India should explore non-military options to hurt China

Photo: For Representational Purposes Only.

By N. C. Bipindra

Emotions are currently running high among serving soldiers and retired veterans from the armed forces, as well as among the people of the country who are feeling hurt at the loss of 20 lives of Indian Army personnel in violent clashes with Chinese military men.

There has been a rising sense of hurt and shame among the Indian citizens over the humiliation of death of Indian soldiers including a commanding officer of an infantry regiment on June 15/16 intervening night in the clashes that went on for over six hours continuously.

The overflowing anger of Indians seems to be forcing the hands of the Indian government into escalating the current nearly 45-day face-off between the Indian Army and the Chinese People’s Liberation Army soldiers.

There have been calls from retired military Generals that India needs to give China a bloody nose immediately when the anger among the soldiers, who have lost their brothers-in-arms. They want a military response to the military violence unleashed on the Indian soldiers.

If the Indian government succumbs to the pressure mounted by retired Generals on television studios and the overwhelming show of anti-China sentiments by the people, it would become inevitable for Prime Minister Narendra Modi to display machismo in sending a befitting response to the Asian dragon.

That would mean only one thing, a sure shot push towards the second Sino-Indian war after 1962. Though there has been an admission among the Indian strategic circles that the 1962 India’s China war led to its defeat, this more or less serves as a propaganda tool to the Chinese.

One look at the Chinese foreign ministry spokesperson’s statement and the Western Theatre Command spokesperson’s remarks yesterday on the June 15 clash would give you a sample of Beijing‘s arrogance and its superiority complex vis-a-vis its southern neighbour, another Asian giant.

The Chinese Communist Party and its armed forces seem yet to realise that the year 2020 is not 1962 and that India’s military has been modernised with weapons and equipment in these nearly 60 years since. Moreover, the present conflagration in Ladakh is a direct result of the infrastructure projects that India is building along its borders with China.

Also, India will be more than willing to use its air force jets, such as the heavyweight Sukhois and the latest Rafales. Indian fighter jets can operate much easily from Indian airbases than the Chinese air force warplanes in view of the obvious disadvantage the Tibetan heights pose on the payload carrying capacity of the PLA-Air Force aircraft.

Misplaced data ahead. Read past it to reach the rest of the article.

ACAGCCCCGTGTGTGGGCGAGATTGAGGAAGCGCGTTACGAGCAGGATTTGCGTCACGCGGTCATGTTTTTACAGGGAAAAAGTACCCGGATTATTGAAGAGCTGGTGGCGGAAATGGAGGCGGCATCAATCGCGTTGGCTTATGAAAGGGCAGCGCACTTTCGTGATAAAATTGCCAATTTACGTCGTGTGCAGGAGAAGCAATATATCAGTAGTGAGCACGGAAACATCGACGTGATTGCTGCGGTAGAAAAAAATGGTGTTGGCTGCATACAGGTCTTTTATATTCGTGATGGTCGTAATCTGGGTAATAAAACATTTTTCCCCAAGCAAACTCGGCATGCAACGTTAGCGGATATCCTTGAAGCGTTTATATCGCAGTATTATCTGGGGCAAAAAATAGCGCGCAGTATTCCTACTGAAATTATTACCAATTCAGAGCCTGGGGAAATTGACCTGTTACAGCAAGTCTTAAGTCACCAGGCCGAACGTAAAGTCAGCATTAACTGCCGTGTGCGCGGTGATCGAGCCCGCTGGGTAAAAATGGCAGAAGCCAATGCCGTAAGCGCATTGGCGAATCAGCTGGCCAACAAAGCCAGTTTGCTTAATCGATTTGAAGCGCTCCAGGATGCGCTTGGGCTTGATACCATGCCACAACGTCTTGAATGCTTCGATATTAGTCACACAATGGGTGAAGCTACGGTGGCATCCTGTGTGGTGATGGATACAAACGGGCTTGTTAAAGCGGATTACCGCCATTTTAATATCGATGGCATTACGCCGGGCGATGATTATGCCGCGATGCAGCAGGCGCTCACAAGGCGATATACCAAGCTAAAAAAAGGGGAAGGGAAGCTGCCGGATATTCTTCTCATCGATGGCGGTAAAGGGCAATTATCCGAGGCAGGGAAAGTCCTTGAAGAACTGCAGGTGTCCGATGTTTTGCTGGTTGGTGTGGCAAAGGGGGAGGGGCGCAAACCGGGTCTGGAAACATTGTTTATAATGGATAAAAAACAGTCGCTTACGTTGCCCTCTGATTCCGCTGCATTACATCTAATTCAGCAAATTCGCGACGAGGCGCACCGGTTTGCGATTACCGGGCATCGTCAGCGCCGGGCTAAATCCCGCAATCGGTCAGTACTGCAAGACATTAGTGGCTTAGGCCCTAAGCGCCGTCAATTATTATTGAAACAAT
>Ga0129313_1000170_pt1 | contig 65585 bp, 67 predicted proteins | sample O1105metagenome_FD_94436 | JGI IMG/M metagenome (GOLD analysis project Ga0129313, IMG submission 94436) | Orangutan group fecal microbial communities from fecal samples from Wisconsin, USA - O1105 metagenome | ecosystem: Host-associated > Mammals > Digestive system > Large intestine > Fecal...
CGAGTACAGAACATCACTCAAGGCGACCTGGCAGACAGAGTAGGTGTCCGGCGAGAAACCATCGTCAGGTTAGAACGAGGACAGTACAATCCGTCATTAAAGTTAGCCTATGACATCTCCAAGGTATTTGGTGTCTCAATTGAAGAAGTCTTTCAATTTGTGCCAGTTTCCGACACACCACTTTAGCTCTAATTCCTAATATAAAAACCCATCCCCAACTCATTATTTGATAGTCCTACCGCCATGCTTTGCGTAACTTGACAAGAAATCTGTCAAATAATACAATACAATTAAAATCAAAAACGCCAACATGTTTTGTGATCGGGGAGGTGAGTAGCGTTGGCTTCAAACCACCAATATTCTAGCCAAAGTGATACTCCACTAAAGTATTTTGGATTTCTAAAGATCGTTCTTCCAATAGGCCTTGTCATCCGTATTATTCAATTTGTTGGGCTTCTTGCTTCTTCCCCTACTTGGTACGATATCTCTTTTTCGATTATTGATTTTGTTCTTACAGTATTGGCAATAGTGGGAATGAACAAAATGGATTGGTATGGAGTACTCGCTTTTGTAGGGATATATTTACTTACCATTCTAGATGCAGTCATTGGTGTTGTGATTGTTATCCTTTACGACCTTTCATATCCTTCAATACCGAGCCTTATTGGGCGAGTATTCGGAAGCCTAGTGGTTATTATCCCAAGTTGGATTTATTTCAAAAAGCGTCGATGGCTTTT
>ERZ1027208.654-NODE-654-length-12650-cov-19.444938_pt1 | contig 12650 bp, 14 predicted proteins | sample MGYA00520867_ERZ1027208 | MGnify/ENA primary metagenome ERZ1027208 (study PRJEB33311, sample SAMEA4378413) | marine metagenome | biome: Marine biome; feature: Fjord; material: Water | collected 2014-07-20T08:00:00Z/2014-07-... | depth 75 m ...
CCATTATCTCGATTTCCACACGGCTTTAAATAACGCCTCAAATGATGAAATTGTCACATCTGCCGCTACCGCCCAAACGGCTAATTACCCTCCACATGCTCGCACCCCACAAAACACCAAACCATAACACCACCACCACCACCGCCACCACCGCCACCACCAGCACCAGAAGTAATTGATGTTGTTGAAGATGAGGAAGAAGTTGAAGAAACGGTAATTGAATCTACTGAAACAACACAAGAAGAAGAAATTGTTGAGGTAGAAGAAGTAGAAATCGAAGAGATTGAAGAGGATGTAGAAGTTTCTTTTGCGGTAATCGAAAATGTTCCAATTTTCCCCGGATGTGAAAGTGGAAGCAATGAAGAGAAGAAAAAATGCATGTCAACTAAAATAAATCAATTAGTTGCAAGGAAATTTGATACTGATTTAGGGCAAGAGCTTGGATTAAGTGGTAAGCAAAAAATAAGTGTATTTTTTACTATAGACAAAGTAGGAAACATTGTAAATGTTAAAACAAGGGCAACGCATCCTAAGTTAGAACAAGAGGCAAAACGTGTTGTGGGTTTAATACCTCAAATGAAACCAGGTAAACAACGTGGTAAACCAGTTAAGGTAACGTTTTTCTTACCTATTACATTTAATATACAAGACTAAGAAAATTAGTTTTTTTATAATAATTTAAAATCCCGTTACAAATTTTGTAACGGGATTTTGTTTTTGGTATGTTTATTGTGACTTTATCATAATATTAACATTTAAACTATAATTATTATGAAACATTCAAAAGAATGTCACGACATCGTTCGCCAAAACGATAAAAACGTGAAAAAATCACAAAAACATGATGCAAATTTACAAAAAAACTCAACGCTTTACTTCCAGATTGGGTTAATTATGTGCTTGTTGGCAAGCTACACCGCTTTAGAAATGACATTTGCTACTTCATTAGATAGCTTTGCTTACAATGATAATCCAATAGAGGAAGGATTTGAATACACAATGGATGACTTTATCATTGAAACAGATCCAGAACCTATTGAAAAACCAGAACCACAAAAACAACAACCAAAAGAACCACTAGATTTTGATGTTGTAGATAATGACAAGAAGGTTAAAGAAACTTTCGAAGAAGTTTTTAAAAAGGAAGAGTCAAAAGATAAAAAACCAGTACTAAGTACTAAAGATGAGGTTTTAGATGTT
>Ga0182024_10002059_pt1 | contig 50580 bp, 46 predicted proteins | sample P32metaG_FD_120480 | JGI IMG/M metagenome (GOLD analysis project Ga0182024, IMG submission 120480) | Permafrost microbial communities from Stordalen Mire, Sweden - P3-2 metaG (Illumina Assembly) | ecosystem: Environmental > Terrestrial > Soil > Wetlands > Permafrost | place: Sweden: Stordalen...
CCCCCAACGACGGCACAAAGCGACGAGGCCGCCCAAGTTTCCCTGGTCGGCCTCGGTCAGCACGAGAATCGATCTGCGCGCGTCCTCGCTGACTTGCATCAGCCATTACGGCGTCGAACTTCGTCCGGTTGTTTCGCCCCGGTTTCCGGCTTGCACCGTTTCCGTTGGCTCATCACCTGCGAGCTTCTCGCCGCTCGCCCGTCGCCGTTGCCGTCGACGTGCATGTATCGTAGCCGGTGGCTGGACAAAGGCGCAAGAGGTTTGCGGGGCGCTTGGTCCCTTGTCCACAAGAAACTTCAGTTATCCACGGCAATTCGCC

This handicap will hinder China air operations in spite of the midair refueller force multiplication capability for jets operating from air bases in mainland China. This chinks in the Chinese armour will likely be the game changer in 2020, as India had failed to use its air force in the 1962 war.

Notwithstanding the military option, which has to be exercised at a time and place of India’s choosing as I argued yesterday, it would be wise if India figured out other non-military options to squeeze China in areas that could be a pain in the neck for Beijing.

Already, outfits like the Swadeshi Jagran Manch and Confederation of All India Traders, a national traders’ body with lakhs of members, have begun to mobilise the commoners in uniting against China and boycotting goods that are imported from the northern Indian neighbour.

The Narendra Modi government, on its part, can easily aid these citizens’ efforts, by curtailing access to Chinese companies to the Indian market of 130 crore people. Already the balance of trade is stacked 8:2 against China, which gets $82 billion worth of business out of the Indian markets through its exports than India with $18 billion. India should obviously reduce Chinese imports.

These two related actions by India would choke the already gasping gross domestic product of China and hit them badly in the manufacturing sector, at a time when unemployment levels in the Asian giant is at a high of six per cent.

The Indian government can also disallow any Chinese-controlled company to introduce or operate its digital applications in India, especially in the Information Technology and the Communications sectors and other strategic sectors. Afterall, the Chinese companies are the economic arms of the Chinese Communist Party and pose a long-term cyber threat and espionage challenge in these sectors.

Chinese companies have invested heavily — at present valued at $4 billion — in Nepal’s power projects. It is but surprising that India is buying power from Nepal and indirectly helping China to prosper with good return on its investments. Why can’t the Indian government stop buying power from Nepal and thereby squeeze these Chinese investments and render them non-viable?

One of the easiest actions the Modi government can take is to ban the Chinese infrastructure companies that are investing in projects in the China-Pakistan Economic Corridor (CPEC). Stop giving these Chinese companies with CPEC connection any Indian infrastructure projects.

Already, there has been a social media controversy over reports of a Chinese firm being awarded a contract for building the Delhi-Meerut Regional Rapid Transit System project. The government was forced to issue a clarification today that this tender was still progressing and that no contract out of the five bidders have yet been finalised.

(N. C. Bipindra is Chairman of Delhi-based think-tank Law and Society Alliance and Editor of Defence.Capital, a military and strategic affairs magazine)

1 reply »

  1. Disagree. Time to take back Aksai Chin and help liberate Tibet. Whole world is sick of China because of corona. Hit the iron while it is hot

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